Saturday, August 31, 2013

A story of love and lots of lust...

A recent conversation with someone made me realize that when we say two wheeler enthusiasts the usual images that come to mind are the big gangs including the big boys on the Enfield bullets but there exist a set of people who are hard core fanatics of their set of two wheels and constantly upgrade to the same model of TVS mopeds.

Do not get me wrong, I do not think that it is a bad vehicle; in fact it merits the same kind of crazy, inexplicable adulation given to a Bullet by its users who swear by it despite its many shortcomings that are called as its USPs. The TVS 50 in its many avatars put many people on to the road and was their first ever motorized personal transport vehicle. People in the villages still swear by it as do the delivery boys in many grocery shops in the cities.

I go back to my school days in St. Bede’s AIHS when TVS was something that excited most of us in high school. Those were the days of commuting to school by bus or cycle, days when the bus was painted green and called PTC and the fare for my trip was 50 paise. Since the journey was two stops and one stage in a crowded bus it was possible that a ticket could not be bought in time and so usually it was an iced lolly on the way home. Those were the days!

In those days the students of class XII started coming to school on “bikes”, the 60 cc variant of the TVS 50 called the TVS Champ and for all those coming by bus this was the ultimate drool worthy transport known. At that time motorbikes were the Bullets, Jawa / Yezdis ,the Ind Suzuki, Hero Hondas and the “hamara” Bajaj range of scooters. Dad had a Lamby an old beauty while those who preferred sleeker scooters had the Vijay Super. But by know you know for those not yet old enough to ride a two wheeler the next option was the TVS Champ which looked sleek, went faster than the 50 even if the top speed was around 50 kmph or so and came in many colours. These class XII students facing the pressure of multiple tuition classes got themselves their bikes and sent the rest of us in a lust trip.

Before I forget there was also one unique vehicle that did not require a license despite having an engine made by the same makers who made the Bullet, this was called a Mofa and if I remember right had a 30 cc engine, was ungeared and went abysmally slow and so even for us school kids it was an eyesore. We wanted speed we wanted the Champ. So many of us dreamed of owning one and many more were looking at excuses to persuade our parents that a Champ was required to do well in school. Sadly my attempts were not creative enough but I managed to move up from the PTC to a Hero Ranger MTB cycle.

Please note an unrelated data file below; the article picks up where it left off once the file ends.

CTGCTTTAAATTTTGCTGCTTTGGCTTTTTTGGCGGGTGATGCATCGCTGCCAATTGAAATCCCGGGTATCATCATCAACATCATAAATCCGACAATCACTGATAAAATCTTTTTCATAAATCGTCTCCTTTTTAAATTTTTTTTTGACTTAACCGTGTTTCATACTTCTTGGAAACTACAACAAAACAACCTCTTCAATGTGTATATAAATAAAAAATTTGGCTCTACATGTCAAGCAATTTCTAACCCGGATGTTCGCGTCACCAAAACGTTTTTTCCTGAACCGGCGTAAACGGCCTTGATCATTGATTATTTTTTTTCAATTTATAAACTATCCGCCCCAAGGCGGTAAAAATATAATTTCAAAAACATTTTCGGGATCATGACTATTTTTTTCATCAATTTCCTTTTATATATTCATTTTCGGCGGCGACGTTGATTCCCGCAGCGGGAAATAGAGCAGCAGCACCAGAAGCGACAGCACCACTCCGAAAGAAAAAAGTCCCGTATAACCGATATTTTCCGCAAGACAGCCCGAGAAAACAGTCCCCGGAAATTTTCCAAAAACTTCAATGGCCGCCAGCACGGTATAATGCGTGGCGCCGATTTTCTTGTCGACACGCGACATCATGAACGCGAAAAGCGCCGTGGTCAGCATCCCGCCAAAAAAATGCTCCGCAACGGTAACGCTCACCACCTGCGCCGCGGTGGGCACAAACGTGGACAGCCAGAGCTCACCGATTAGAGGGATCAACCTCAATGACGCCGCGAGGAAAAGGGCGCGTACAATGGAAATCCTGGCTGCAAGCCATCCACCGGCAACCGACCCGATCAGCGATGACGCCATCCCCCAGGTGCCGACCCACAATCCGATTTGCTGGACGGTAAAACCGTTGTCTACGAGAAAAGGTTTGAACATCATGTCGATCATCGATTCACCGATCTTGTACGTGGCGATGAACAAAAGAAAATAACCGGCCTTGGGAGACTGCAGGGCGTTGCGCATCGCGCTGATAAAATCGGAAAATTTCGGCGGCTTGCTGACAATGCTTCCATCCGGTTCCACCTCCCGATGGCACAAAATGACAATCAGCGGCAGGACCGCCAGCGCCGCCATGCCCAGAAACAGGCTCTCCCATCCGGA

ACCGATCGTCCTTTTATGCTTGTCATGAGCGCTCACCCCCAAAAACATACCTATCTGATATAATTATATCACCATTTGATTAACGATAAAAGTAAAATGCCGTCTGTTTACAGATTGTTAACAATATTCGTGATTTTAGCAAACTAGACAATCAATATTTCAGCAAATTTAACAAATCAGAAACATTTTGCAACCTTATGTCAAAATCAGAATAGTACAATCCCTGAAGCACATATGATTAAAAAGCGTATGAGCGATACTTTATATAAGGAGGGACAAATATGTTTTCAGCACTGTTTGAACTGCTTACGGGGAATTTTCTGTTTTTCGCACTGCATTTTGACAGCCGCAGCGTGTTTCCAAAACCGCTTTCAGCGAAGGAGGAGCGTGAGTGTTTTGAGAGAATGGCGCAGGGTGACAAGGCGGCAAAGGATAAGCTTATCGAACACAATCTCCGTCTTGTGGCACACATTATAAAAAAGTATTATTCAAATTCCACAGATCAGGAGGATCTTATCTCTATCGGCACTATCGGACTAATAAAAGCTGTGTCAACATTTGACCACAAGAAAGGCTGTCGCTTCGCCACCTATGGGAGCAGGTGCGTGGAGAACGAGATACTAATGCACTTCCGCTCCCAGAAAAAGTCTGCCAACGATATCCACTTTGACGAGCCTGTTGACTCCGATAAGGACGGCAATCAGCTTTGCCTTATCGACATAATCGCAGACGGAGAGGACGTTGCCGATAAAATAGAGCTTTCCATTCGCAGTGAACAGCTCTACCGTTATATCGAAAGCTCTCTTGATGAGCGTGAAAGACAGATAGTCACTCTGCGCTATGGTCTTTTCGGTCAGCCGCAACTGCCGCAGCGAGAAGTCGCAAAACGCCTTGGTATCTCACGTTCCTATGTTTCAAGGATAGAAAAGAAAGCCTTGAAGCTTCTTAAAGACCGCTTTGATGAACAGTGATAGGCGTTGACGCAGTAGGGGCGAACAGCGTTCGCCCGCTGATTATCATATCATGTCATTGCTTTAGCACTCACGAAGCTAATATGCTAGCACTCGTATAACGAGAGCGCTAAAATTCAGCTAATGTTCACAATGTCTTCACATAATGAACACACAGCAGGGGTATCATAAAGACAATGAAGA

Back then MTBs were the rage, remember the Street Cats with a very catchy jingle. We never realized that the M in the MTB was mountain terrain and unlike the roads of today the roads back then were better and safer and needed just the SLRs of BSA.

In the midst of all this Champ cravings, the Hero group unleashed a set of sporty mopeds called Hero Puch and in that series there was one model called a sport model and it set our pulses racing. Imagine alloy wheels, bikini fairing, sporty decals on a moped!!! The owner of this model was the new hero in our street and everyone queued up for a ride on this and suddenly the Champ seemed to be a commuter moped. Many days passed when I imagined myself on one of these racers one day as I pedalled to school.

Then class XII happened and our finances could not handle a Champ; we also relocated to Anna Nagar so it was the PTC bus that served me through school and then through college. College commuting was fun on the PTC bus and on the odd days I rode the Kinetic Honda (remember that) to college very furtively as I did not have a license. College was followed my MBA in Pondicherry where transport inside the huge campus was managed by cycles or any available two wheelers. Travel outside the campus was by bus. In the campus I remember encountering another Hero Puch, this time the commuter variant and a M80, the Bajaj equivalent of the TVS 50. Incidentally the owner of the M80 was uncharitably called the milk man due to the vehicle.

My two wheeler relationship started with a TVS product, not one from the 50 family but a 150cc model called the Fiero which was my first love for several years. Today after comprehensively destroying my back and having been warned off two wheelers by my physician I watch when others continue their love stories with their two wheeled crushes with a smile. When I see someone riding his third TVS XL vehicle, I understand that for some it is an enduring love story and love cannot be reasoned just experienced.
(Images courtesy - Google Images)

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